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dc.contributor.advisorGyatso, Janeten_US
dc.contributor.advisorMonius, Anneen_US
dc.contributor.advisorVan der Kuijp, Leonarden_US
dc.contributor.advisorHallisey, Charlesen_US
dc.contributor.authorMonson, Elizabeth L.en_US
dc.date.accessioned2015-12-04T18:42:24Z
dc.date.created2015-11en_US
dc.date.issued2015-09-25en_US
dc.date.submitted2015en_US
dc.identifier.citationMonson, Elizabeth L. 2015. Ethical Formation in the Works and Life 'Brug Smyon Kun Dga' Legs Pa. Doctoral dissertation, Harvard University, Graduate School of Arts & Sciences.en_US
dc.identifier.urihttp://nrs.harvard.edu/urn-3:HUL.InstRepos:23845460
dc.description.abstractThis dissertation explores the ethical formation of persons depicted by the 15th century text entitled the Liberation Life Story of Drukpa Kunley (‘Brug pa kun legs kyi rnam thar). My analysis examines the Drukpa Kunley Namthar from a perspective that considers writing as a spiritual discipline akin to other practices of spiritual formation such as prayer, meditation and confession. Drawing on the work of such theorists as Paul Ricoeur, Michel Foucault and Alasdair McIntyre, I argue for a position whereby life-writing functions to form ethical persons. Using Drukpa Kunley’s namthar as an outstanding example of this ethically-formative function of literary activity, I examine the text’s presentation of what it means to be an ethical person and how such persons arise through a particular way of interacting with the world. In considering the Drukpa Kunley Namthar, I explore questions about authorial intent, textual agency, and the readers imagined by the text. In addition, I highlight three principal themes developed within the text: exposure of hypocrisy, joyful acceptance of truth, and an unstinting examination of authority. These themes are expressed through both content and form: the narrator openly discusses them, and the text itself creates an experience for the reader that resonates with these themes through its repeated shifting among diverse literary forms and genres. I refer to this strategy as a cacophony of genres, and my assertion is that this effects an ethic of disruption, a condition that challenges the reader and draws into question conventional ways of seeing and being in the world. Finally, this dissertation explores and advocates for a model of scholarship that approaches the study of a text as an ethnographic encounter. This model, which draws on the work of anthropologist Michael D. Jackson, considers the usefulness of intersubjective practice for scholars of religion and other fields. I propose that this model for studying texts, which engages with a wide range of agents and influences—including our own—can yield deeper and more relevant insights into our objects of study.en_US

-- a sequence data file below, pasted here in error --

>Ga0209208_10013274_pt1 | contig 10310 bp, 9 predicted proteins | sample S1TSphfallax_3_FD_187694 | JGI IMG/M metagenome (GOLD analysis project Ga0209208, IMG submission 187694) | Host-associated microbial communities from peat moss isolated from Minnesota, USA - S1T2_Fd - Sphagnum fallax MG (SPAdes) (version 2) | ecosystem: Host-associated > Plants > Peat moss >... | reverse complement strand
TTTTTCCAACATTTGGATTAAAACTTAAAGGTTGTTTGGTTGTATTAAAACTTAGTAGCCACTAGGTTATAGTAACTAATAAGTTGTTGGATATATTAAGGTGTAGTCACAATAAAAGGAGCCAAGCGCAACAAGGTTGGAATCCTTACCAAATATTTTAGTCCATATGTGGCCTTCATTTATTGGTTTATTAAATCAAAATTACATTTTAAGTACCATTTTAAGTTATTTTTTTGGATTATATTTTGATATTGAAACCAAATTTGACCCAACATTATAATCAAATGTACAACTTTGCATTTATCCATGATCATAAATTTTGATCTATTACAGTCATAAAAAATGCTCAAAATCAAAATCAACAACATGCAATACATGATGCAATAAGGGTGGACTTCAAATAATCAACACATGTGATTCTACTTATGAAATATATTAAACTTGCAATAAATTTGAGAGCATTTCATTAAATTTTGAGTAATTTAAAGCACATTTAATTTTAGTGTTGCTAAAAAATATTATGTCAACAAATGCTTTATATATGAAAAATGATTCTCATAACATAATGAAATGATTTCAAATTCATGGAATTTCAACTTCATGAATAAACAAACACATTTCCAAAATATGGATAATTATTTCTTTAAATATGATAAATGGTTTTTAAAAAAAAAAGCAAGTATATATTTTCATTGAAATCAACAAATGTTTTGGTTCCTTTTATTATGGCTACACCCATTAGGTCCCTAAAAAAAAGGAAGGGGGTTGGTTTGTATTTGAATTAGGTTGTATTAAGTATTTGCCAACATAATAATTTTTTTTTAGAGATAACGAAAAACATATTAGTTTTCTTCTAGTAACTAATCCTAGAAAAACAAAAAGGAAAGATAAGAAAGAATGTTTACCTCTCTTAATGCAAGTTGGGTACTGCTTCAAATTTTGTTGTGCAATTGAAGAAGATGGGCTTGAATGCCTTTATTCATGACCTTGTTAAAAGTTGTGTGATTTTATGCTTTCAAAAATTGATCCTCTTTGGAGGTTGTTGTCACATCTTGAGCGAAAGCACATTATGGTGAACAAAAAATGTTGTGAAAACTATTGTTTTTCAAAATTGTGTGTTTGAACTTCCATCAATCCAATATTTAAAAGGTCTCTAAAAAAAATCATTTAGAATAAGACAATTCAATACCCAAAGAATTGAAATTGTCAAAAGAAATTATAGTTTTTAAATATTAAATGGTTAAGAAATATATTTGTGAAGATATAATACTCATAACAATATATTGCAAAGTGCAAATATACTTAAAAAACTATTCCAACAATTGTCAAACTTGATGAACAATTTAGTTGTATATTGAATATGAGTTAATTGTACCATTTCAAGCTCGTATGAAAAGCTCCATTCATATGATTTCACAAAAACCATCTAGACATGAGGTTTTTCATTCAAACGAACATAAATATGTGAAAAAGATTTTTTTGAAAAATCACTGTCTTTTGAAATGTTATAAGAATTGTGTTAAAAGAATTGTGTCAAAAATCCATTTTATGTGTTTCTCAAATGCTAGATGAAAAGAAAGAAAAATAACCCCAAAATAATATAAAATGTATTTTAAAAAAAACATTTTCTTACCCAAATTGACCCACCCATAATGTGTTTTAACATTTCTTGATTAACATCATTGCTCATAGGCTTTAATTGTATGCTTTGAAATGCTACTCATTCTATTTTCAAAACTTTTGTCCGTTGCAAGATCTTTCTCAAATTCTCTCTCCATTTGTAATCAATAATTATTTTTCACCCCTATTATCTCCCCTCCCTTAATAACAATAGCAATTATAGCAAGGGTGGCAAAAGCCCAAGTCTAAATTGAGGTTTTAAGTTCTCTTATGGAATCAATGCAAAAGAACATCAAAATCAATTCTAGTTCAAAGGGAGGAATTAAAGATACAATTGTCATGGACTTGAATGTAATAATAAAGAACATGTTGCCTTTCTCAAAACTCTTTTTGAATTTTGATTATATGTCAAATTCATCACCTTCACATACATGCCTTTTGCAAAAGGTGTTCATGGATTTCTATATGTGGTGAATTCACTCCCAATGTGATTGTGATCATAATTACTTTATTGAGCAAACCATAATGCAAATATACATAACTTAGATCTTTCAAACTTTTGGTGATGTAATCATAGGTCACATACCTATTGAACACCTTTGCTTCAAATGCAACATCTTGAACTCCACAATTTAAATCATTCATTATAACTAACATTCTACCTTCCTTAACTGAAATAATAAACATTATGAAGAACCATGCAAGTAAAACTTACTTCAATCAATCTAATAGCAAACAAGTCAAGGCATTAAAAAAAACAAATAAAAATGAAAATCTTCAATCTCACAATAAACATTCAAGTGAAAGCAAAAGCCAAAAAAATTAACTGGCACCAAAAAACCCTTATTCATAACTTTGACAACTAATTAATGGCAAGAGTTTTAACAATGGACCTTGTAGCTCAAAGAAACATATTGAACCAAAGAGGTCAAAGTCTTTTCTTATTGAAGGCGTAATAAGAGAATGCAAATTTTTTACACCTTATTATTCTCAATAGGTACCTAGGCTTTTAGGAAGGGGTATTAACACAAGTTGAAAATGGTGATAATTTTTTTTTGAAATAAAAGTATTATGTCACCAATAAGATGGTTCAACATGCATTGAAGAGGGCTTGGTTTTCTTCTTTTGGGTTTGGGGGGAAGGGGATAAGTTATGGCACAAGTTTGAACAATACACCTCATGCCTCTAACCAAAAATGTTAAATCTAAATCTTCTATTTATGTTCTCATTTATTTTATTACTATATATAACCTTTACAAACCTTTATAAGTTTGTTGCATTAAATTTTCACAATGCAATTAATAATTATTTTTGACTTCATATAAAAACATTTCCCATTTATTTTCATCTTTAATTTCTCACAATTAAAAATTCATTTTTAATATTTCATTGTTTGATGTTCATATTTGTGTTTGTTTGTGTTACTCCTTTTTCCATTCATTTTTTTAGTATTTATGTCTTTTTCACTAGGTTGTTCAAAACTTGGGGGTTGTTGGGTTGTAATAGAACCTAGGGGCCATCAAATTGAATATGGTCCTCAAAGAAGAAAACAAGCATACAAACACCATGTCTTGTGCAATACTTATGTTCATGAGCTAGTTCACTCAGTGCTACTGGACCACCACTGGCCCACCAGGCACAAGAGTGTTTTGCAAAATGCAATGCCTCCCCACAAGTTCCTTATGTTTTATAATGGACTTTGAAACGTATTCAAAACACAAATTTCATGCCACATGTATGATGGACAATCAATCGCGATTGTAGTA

dc.description.sponsorshipReligion, Committee on the Study ofen_US
dc.format.mimetypeapplication/pdfen_US
dc.language.isoenen_US
dash.licenseLAAen_US
dc.subjectReligion, History ofen_US
dc.subjectLiterature, Asianen_US
dc.titleEthical Formation in the Works and Life 'Brug Smyon Kun Dga' Legs Paen_US
dc.typeThesis or Dissertationen_US
dash.depositing.authorMonson, Elizabeth L.en_US
dc.date.available2015-12-04T18:42:24Z
thesis.degree.date2015en_US
thesis.degree.grantorGraduate School of Arts & Sciencesen_US
thesis.degree.levelDoctoralen_US
thesis.degree.nameDoctor of Philosophyen_US
dc.type.materialtexten_US
thesis.degree.departmentReligion, Committee on the Study ofen_US
dash.identifier.vireohttp://etds.lib.harvard.edu/gsas/admin/view/626en_US
dc.description.keywordsDrukpa Kunley; ethical formation; Bhutan; Tibetan Buddhismen_US
dash.author.emailelizabethlmonson@gmail.comen_US
dash.identifier.drsurn-3:HUL.DRS.OBJECT:25142675en_US
dash.contributor.affiliatedMonson, Elizabeth L.


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